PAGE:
The method for the daily monitoring of the differential reflectivity bias for
polarimetric weather radars is developed further. Improved quality control is
applied to the solar signals detected during the operational scanning of the
radar, which efficiently removes rain and clutter-contaminated gates occurring
in the solar hits. The simultaneous reflectivity data are used as a proxy to
determine which data points are to be removed. A number of analysis methods
to determine the differential reflectivity bias are compared, and methods
based on surface fitting are found superior to simple averaging. A separate
fit to the reflectivity of the horizontal and vertical polarization channels
is recommended because of stability. Separate fitting also provides, in
addition to the differential reflectivity bias, the pointing difference of
the polarization channels. Data from the Finnish weather radar network show
that the pointing difference is less than 0.02

Calibration of the radar differential reflectivity (

The active methods are based on polarimetric properties of rain. Differential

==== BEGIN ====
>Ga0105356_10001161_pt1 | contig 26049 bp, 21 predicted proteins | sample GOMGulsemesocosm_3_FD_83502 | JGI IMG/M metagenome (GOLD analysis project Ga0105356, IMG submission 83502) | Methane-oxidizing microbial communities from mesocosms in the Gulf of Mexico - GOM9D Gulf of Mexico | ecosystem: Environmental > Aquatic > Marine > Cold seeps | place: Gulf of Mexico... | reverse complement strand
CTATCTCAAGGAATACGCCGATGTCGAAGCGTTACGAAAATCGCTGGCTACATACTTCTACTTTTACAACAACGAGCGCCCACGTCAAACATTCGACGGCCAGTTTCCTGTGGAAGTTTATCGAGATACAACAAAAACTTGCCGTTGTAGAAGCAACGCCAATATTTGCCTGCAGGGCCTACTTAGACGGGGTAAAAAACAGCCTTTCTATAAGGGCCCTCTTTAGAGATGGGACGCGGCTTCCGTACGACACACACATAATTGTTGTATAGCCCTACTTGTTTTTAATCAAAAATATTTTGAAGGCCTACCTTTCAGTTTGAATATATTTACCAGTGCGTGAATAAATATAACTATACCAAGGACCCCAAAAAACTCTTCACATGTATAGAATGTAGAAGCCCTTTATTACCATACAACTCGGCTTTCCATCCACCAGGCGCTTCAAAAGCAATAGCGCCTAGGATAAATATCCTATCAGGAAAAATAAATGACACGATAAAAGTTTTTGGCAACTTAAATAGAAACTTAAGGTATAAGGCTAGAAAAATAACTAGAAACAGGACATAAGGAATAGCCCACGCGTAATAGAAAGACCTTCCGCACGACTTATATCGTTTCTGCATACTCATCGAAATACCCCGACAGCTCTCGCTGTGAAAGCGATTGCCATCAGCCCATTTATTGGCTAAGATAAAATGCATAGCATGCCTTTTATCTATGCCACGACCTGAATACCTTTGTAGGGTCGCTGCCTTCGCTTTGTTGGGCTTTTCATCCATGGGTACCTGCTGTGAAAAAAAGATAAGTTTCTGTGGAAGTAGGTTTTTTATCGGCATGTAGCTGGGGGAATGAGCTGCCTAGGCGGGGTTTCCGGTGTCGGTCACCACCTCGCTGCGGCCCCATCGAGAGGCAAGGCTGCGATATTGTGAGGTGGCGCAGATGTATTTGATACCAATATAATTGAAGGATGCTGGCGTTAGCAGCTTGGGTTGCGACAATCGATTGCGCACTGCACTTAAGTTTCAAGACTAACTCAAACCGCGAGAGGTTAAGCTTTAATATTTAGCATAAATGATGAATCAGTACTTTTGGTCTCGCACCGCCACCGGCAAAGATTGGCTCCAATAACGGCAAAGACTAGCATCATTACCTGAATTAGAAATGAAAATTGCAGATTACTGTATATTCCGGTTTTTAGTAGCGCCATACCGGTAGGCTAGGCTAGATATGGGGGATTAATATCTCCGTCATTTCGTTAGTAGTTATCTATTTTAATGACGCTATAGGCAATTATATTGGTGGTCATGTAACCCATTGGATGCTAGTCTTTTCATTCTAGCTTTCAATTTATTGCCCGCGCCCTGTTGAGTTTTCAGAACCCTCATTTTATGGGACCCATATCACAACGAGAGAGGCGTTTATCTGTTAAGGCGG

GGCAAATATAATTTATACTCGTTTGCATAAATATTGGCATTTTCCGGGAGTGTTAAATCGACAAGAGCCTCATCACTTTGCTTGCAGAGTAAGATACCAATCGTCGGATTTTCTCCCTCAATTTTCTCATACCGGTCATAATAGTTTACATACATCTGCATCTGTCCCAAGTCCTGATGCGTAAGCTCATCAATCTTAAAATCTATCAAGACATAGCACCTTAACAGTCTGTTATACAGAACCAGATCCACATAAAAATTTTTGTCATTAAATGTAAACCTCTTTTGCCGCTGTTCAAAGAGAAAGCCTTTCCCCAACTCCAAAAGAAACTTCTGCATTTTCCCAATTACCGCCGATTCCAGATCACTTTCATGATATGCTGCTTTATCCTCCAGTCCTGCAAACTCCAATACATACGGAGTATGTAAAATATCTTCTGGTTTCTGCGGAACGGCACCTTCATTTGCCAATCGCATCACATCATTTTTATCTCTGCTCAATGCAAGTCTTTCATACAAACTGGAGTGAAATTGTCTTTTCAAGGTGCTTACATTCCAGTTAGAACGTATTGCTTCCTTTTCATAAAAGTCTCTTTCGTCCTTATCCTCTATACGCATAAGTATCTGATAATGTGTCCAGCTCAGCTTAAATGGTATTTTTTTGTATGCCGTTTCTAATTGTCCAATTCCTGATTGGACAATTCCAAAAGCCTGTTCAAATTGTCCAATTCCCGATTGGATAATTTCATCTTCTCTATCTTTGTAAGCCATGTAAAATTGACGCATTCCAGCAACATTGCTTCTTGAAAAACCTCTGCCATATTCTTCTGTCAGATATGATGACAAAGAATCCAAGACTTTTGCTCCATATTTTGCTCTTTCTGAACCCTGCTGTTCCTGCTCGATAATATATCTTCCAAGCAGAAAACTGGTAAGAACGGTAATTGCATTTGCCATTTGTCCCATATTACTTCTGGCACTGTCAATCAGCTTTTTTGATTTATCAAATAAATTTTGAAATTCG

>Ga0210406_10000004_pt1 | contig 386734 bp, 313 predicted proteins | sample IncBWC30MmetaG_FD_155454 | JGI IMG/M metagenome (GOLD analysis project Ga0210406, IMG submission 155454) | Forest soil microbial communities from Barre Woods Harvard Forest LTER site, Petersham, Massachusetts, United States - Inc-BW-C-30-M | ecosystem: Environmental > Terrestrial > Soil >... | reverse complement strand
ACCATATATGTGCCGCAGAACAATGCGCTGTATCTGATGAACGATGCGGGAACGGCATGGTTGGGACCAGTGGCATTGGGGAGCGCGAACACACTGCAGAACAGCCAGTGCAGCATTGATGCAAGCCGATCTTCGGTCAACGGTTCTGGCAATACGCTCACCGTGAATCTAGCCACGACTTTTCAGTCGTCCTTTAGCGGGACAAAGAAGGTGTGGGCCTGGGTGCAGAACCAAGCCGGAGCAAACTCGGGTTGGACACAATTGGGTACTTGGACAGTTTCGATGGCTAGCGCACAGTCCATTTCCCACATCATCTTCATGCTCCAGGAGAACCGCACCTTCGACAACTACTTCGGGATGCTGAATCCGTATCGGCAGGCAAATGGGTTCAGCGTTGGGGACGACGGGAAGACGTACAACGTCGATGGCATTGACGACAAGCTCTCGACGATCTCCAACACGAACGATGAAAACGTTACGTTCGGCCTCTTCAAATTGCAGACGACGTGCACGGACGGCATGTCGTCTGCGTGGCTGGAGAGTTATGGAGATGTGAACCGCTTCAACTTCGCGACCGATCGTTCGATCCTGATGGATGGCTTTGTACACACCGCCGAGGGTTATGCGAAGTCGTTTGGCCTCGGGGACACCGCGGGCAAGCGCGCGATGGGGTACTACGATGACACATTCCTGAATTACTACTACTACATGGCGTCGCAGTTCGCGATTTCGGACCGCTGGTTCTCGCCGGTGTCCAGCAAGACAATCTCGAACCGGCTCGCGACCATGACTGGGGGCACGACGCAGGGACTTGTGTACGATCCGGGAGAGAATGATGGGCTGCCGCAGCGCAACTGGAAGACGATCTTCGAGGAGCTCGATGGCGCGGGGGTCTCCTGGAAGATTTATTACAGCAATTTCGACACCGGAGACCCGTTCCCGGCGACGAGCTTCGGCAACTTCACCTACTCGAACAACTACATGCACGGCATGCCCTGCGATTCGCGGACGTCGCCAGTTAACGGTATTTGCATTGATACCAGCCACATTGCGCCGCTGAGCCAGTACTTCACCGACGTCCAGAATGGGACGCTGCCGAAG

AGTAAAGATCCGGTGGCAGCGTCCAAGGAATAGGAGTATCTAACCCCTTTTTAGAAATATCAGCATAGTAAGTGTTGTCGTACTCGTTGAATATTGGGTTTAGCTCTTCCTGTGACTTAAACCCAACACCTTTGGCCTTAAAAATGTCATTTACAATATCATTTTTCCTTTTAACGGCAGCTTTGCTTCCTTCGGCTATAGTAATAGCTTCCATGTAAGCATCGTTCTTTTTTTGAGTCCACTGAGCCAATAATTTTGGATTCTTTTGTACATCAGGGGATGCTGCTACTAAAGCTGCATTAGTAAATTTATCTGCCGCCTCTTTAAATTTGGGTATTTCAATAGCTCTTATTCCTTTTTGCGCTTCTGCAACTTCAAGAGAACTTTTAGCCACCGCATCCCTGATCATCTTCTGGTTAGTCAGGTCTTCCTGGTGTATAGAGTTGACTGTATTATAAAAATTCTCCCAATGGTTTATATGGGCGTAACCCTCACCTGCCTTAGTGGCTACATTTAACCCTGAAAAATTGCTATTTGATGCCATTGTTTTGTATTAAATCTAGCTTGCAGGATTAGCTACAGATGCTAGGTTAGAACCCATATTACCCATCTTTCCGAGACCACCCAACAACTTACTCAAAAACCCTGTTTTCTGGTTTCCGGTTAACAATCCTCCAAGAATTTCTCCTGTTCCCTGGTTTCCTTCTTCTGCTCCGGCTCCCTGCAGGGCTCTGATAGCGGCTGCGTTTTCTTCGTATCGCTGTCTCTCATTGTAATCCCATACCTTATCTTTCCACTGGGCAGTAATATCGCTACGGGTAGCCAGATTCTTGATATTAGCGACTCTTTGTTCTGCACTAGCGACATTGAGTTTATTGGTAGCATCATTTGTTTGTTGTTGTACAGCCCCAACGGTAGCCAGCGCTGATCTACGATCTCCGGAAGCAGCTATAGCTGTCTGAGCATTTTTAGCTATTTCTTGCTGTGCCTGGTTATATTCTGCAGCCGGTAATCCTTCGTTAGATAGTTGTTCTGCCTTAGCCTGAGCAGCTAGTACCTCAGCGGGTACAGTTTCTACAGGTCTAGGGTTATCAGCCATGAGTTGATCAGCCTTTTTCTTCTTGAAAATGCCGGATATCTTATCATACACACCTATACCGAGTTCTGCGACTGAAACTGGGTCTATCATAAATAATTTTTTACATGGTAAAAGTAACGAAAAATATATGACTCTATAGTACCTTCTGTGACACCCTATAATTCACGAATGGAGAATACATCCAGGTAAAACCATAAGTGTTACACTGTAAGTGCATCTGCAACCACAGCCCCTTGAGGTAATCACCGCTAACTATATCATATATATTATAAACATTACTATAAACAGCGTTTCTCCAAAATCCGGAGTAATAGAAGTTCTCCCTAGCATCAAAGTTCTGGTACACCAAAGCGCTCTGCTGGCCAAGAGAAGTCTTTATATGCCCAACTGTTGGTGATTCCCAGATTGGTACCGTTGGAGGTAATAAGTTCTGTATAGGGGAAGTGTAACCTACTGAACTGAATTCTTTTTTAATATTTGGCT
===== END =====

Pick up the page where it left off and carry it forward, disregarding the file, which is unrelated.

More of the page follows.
reflectivity at vertical incidence is intrinsically zero for raindrops;
hence the measured

The passive methods are based on using the microwave signals from the sun.
The measurements can be off-line measurements, in which the operational
scanning is stopped and the radar antenna is pointing at the sun

In the present paper, we revisit the monitoring of the receiver chain of the

Some properties of the FMI radars relevant to this study. The
columns give the radar name, three letter acronym, latitude and longitude of
the radar, the antenna beam widths for the horizontal polarization (H) and
vertical polarization (V) in elevation and azimuth directions in degrees, the
difference of losses in the transmitter chain (

The Finnish Meteorological Institute (FMI) operates a network of 10 C-band
Doppler weather radars, of which nine radars are polarimetric. Every